It's a popular argument used by many in the global warming alarmist activist community – that there's a Christian basis for combating the threat of so-called anthropogenic global warming. In 2008, former Democratic National Committee Chairman Howard Dean admitted as much  – that his party use this issue in particular to win over the Christian community.
And it is one that has been echoed by the media as well. From The Washington Post  to CNN , the press has propagated the belief that Holy Scripture teaches that man has a responsibility to combat global warming. But that's not the case, according to Dr. Calvin Beisner of the Cornwall Alliance for the Stewardship of Creation . Beisner, speaking at the Heartland Institute's International Conference on Climate Change  on May 18 in
“I don't think they have any good Biblical basis at all,” Beisner said. “What they do is they jump quickly from the Biblical teaching that we're supposed to be caring for the poor to 'global warming is going to hurt the poor more than it hurts anybody else,' which by the way is true of every problem. You know, poverty makes you vulnerable, period. Wealth makes you less vulnerable, period. There's even a proverb in the book of Proverbs that says essentially that.”
According to Beisner, the belief that fighting global warming was a component of helping the poor was specifically used by the Evangelical Environmental Network  and endorsed by others to make this case.
“They jump quickly from, 'We need to help the poor,' to 'global warming is going to hurt the poor, therefore we need to fight global warming,'” Beisner said. “In 2006, a group – the Evangelical Environmental Network launched a new project called the Environmental Climate Initiative, which put out a statement, 'Climate Change: An Evangelical Call to Action.' And that statement was endorsed by 86 different leading evangelicals – presidents of the evangelical colleges, admission organizations. And I went down the list of endorsers. There was no list of authors of that. I later found out the main author was an ethics professor named David Gushee. When I debated him over that at this university, he told me before the debate, 'You know when I was preparing for this debate, I found out the science was a whole more nuanced than I realized when I wrote the paper.' I thought, 'David, you should have known that before you wrote.'”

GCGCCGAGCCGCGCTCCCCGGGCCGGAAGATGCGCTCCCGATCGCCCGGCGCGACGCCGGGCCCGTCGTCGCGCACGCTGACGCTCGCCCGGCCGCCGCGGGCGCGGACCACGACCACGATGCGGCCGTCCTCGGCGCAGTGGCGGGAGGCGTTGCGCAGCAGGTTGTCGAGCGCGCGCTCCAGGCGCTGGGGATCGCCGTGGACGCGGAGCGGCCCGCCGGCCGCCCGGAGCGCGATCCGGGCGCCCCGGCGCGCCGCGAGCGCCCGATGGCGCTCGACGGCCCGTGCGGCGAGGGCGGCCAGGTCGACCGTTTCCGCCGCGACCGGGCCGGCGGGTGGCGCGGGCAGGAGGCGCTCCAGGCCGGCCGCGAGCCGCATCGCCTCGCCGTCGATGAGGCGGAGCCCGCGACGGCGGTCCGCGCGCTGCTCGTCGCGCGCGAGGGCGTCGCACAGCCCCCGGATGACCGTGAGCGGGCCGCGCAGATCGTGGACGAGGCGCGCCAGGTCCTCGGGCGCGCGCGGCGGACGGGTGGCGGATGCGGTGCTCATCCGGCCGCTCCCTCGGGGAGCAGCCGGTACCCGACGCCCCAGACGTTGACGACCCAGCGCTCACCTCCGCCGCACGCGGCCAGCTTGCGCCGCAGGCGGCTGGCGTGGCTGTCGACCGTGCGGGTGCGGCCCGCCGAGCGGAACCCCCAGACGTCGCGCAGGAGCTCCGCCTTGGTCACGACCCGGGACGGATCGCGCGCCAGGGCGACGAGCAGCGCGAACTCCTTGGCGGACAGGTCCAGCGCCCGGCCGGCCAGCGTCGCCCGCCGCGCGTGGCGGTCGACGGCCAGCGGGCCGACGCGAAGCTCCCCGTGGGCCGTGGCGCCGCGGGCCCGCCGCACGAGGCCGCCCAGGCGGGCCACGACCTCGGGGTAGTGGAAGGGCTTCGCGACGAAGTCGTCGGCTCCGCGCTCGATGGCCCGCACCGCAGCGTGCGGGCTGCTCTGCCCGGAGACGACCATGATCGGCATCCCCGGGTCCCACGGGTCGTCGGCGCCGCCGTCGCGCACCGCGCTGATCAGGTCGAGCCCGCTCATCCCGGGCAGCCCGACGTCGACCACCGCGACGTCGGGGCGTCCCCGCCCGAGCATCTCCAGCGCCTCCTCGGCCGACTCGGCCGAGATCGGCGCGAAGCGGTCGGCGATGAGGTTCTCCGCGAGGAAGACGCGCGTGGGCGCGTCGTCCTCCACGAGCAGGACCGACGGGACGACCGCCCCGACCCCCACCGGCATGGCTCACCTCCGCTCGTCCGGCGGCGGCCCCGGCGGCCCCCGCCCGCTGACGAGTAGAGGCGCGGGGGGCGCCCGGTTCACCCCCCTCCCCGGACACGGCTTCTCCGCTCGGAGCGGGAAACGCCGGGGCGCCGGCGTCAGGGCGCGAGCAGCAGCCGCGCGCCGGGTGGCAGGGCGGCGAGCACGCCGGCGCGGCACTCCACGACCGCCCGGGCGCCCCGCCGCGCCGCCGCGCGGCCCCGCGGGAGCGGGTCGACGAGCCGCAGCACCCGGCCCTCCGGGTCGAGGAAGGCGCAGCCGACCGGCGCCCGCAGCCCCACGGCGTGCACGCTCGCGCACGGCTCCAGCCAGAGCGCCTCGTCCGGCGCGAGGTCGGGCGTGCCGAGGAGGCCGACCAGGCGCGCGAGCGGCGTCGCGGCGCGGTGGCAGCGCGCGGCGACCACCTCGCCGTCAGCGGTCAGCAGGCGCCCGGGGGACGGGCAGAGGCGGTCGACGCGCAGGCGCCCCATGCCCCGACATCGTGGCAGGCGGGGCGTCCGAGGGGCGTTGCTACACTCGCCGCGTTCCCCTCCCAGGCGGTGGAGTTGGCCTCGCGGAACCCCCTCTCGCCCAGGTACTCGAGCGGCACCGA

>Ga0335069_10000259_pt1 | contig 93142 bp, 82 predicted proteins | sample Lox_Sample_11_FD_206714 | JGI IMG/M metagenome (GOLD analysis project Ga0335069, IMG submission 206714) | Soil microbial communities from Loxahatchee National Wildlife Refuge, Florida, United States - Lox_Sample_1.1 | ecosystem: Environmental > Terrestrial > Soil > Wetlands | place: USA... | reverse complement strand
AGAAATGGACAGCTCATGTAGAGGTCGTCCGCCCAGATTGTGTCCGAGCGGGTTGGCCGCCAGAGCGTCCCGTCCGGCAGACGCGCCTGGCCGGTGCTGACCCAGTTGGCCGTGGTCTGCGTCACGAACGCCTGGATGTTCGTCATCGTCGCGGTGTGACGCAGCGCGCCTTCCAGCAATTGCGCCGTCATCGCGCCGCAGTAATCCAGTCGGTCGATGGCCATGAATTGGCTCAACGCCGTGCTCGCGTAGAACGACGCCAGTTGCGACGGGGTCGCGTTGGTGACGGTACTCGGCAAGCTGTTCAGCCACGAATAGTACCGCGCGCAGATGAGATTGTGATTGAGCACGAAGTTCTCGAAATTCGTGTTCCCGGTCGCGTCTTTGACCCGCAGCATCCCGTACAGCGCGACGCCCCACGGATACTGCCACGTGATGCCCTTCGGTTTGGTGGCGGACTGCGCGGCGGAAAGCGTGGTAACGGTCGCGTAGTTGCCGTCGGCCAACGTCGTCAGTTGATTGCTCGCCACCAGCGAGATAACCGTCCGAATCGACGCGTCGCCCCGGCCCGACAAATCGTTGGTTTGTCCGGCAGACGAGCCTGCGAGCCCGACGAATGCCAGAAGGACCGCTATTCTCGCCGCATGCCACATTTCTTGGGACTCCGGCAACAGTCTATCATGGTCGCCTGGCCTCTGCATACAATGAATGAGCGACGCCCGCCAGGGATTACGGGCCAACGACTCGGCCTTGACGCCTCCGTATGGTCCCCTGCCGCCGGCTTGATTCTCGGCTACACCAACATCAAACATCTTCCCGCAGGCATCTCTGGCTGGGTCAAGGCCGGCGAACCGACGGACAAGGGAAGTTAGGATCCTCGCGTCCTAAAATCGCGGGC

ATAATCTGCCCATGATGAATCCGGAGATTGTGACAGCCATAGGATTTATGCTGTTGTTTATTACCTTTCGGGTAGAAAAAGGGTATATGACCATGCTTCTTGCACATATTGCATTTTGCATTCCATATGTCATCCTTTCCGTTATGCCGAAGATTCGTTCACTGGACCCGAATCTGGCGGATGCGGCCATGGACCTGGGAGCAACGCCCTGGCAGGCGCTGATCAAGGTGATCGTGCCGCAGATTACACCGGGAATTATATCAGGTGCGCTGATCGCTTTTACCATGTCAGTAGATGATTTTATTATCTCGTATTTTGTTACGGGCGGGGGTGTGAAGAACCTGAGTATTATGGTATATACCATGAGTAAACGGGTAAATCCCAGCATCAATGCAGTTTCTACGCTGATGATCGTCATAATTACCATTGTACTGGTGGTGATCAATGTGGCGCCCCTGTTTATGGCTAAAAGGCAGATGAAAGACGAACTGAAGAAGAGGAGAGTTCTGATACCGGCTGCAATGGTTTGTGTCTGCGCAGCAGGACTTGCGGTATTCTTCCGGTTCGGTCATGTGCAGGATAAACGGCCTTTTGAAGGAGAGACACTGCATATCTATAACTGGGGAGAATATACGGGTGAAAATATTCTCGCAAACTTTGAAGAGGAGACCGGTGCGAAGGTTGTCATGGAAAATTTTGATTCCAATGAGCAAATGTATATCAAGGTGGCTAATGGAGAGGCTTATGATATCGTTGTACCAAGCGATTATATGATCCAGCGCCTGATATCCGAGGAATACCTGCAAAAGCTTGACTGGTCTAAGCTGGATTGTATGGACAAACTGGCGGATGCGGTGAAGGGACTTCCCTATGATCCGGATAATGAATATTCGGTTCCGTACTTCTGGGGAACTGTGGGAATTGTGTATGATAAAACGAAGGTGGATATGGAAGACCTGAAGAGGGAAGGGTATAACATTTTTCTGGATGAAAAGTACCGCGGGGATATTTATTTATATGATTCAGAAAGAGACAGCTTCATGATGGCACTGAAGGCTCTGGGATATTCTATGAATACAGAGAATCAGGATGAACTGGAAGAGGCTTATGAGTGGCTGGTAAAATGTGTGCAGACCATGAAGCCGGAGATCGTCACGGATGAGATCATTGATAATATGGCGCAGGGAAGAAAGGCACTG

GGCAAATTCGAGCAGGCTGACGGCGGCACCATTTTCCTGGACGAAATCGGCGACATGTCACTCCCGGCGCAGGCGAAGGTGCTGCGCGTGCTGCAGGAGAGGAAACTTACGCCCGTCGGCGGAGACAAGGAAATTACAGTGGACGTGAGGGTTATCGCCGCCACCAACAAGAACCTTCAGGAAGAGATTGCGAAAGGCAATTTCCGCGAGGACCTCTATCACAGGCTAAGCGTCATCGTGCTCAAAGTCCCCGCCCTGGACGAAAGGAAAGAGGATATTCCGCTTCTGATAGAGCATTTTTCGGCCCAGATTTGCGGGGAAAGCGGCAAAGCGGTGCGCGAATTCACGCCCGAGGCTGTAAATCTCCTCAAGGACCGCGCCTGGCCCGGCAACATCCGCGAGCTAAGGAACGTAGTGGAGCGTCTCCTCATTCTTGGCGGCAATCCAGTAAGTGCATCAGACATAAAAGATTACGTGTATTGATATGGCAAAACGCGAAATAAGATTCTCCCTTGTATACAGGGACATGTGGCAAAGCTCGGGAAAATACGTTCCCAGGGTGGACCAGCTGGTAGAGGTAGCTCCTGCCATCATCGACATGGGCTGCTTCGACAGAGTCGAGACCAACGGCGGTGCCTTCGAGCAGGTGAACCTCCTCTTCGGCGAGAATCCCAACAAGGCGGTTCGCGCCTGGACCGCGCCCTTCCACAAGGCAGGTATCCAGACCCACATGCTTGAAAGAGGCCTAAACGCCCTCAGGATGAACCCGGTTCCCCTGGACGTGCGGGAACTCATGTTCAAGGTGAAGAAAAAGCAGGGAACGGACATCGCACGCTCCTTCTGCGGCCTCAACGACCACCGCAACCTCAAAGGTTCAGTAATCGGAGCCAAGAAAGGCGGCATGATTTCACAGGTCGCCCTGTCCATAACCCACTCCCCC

Beisner explained this desire stems from a misunderstanding of the science and the economic consequences of acting on this alleged threat.
“But, I asked and various reporters asked a number of different people who endorsed that statement why they endorsed it and what did they know about the science,” Beisner said. “None of them knew anything about the science. I could recognize that because I knew most of them. But I knew that they didn't have the background in either the science or the economics to assess what claims are being made. One of them, a president of a very well known evangelical college said, 'I just wanted to make it clear I wanted to help the poor.'”
The bottom line: The Bible doesn't suggest Christians have a duty to in their day-to-day behavior to limit their carbon output.
“That's about the extent of it,” he continued. “There is no Biblical basis. In fact, we don't argue for a very strong Biblical world view that resists the notion that the minute change in atmospheric chemistries – CO2 going from 28,000ths of a percent of the atmosphere to 54,000ths of a percent is going to cause devastation that's going to put human civilization at risk. I just don't think that fits a Biblical world view at all and we give a number of reasons why we think so.”